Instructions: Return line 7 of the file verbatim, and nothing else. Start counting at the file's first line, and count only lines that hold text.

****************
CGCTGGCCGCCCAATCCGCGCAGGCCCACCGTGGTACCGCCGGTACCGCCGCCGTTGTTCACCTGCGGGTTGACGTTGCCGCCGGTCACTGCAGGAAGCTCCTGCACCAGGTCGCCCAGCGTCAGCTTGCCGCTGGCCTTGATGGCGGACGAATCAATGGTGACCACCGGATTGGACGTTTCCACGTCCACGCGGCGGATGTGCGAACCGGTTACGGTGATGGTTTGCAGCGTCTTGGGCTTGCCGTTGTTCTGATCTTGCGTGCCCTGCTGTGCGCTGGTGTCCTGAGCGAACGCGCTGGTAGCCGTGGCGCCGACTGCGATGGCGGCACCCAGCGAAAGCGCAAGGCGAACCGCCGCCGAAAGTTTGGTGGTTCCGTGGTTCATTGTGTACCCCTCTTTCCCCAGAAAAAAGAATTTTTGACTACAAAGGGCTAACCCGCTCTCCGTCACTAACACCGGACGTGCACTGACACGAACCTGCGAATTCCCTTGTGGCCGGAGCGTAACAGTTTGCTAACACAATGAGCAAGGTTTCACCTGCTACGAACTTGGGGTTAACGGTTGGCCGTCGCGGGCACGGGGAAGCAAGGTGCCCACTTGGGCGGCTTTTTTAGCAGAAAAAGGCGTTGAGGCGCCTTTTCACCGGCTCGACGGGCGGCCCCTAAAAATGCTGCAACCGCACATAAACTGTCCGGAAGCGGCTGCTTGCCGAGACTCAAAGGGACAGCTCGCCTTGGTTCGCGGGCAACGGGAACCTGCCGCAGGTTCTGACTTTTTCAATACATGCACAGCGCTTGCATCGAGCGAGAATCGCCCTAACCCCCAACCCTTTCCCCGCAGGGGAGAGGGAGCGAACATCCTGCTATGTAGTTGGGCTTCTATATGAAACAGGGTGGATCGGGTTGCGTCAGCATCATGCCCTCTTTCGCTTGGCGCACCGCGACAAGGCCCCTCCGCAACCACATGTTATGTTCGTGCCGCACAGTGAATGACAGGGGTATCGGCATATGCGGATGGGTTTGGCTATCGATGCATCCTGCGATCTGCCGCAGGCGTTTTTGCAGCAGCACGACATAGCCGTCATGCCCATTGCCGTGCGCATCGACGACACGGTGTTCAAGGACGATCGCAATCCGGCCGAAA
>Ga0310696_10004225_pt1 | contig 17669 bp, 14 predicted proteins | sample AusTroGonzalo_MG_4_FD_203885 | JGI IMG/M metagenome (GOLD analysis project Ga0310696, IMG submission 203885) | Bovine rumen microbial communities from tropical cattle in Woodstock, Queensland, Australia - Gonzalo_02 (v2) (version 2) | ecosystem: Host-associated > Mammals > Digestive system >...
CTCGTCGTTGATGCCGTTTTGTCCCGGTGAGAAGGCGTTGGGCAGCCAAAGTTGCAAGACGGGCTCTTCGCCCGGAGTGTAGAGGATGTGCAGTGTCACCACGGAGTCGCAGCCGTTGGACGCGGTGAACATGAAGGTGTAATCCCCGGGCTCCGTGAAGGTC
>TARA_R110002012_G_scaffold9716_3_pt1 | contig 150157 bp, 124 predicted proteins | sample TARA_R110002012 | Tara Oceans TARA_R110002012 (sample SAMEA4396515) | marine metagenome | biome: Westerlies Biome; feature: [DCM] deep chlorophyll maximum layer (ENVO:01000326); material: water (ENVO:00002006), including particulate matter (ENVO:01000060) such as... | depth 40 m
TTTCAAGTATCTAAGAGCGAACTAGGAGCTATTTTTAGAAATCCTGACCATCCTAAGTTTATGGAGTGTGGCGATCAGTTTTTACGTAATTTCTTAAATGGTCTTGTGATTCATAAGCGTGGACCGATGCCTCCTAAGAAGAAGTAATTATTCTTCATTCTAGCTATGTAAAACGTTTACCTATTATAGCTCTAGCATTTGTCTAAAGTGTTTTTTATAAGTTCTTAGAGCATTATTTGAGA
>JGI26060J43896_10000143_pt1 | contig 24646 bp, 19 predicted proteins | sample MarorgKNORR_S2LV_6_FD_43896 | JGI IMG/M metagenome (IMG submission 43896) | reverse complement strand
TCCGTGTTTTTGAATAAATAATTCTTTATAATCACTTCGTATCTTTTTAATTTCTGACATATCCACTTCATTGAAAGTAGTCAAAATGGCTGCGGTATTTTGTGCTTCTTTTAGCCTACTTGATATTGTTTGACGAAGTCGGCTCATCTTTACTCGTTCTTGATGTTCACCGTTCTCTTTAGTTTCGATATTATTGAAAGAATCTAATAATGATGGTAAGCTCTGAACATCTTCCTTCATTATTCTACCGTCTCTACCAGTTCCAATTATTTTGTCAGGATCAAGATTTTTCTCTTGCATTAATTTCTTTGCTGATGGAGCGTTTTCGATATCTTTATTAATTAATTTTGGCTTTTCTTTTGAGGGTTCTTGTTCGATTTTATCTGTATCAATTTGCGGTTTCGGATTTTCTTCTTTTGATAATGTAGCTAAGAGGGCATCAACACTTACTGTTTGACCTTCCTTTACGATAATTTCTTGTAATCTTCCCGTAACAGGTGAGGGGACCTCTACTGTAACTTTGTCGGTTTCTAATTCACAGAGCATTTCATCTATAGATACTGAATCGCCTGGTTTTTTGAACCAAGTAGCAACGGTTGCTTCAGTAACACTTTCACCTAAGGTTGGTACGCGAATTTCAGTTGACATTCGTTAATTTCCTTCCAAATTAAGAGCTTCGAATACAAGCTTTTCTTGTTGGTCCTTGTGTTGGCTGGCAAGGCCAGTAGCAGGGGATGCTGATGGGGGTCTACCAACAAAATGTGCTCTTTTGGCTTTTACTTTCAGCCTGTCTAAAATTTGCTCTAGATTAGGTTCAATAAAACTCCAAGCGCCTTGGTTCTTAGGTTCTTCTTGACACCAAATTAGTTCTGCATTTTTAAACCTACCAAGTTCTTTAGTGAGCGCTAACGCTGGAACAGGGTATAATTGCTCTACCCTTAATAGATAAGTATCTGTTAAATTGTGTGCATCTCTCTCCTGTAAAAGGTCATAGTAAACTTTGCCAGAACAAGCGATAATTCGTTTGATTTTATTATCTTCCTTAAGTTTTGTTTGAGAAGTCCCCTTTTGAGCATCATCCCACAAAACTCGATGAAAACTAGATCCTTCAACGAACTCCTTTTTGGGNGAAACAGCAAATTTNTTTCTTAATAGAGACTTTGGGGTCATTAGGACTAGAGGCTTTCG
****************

TCCGTGTTTTTGAATAAATAATTCTTTATAATCACTTCGTATCTTTTTAATTTCTGACATATCCACTTCATTGAAAGTAGTCAAAATGGCTGCGGTATTTTGTGCTTCTTTTAGCCTACTTGATATTGTTTGACGAAGTCGGCTCATCTTTACTCGTTCTTGATGTTCACCGTTCTCTTTAGTTTCGATATTATTGAAAGAATCTAATAATGATGGTAAGCTCTGAACATCTTCCTTCATTATTCTACCGTCTCTACCAGTTCCAATTATTTTGTCAGGATCAAGATTTTTCTCTTGCATTAATTTCTTTGCTGATGGAGCGTTTTCGATATCTTTATTAATTAATTTTGGCTTTTCTTTTGAGGGTTCTTGTTCGATTTTATCTGTATCAATTTGCGGTTTCGGATTTTCTTCTTTTGATAATGTAGCTAAGAGGGCATCAACACTTACTGTTTGACCTTCCTTTACGATAATTTCTTGTAATCTTCCCGTAACAGGTGAGGGGACCTCTACTGTAACTTTGTCGGTTTCTAATTCACAGAGCATTTCATCTATAGATACTGAATCGCCTGGTTTTTTGAACCAAGTAGCAACGGTTGCTTCAGTAACACTTTCACCTAAGGTTGGTACGCGAATTTCAGTTGACATTCGTTAATTTCCTTCCAAATTAAGAGCTTCGAATACAAGCTTTTCTTGTTGGTCCTTGTGTTGGCTGGCAAGGCCAGTAGCAGGGGATGCTGATGGGGGTCTACCAACAAAATGTGCTCTTTTGGCTTTTACTTTCAGCCTGTCTAAAATTTGCTCTAGATTAGGTTCAATAAAACTCCAAGCGCCTTGGTTCTTAGGTTCTTCTTGACACCAAATTAGTTCTGCATTTTTAAACCTACCAAGTTCTTTAGTGAGCGCTAACGCTGGAACAGGGTATAATTGCTCTACCCTTAATAGATAAGTATCTGTTAAATTGTGTGCATCTCTCTCCTGTAAAAGGTCATAGTAAACTTTGCCAGAACAAGCGATAATTCGTTTGATTTTATTATCTTCCTTAAGTTTTGTTTGAGAAGTCCCCTTTTGAGCATCATCCCACAAAACTCGATGAAAACTAGATCCTTCAACGAACTCCTTTTTGGGNGAAACAGCAAATTTNTTTCTTAATAGAGACTTTGGGGTCATTAGGACTAGAGGCTTTCG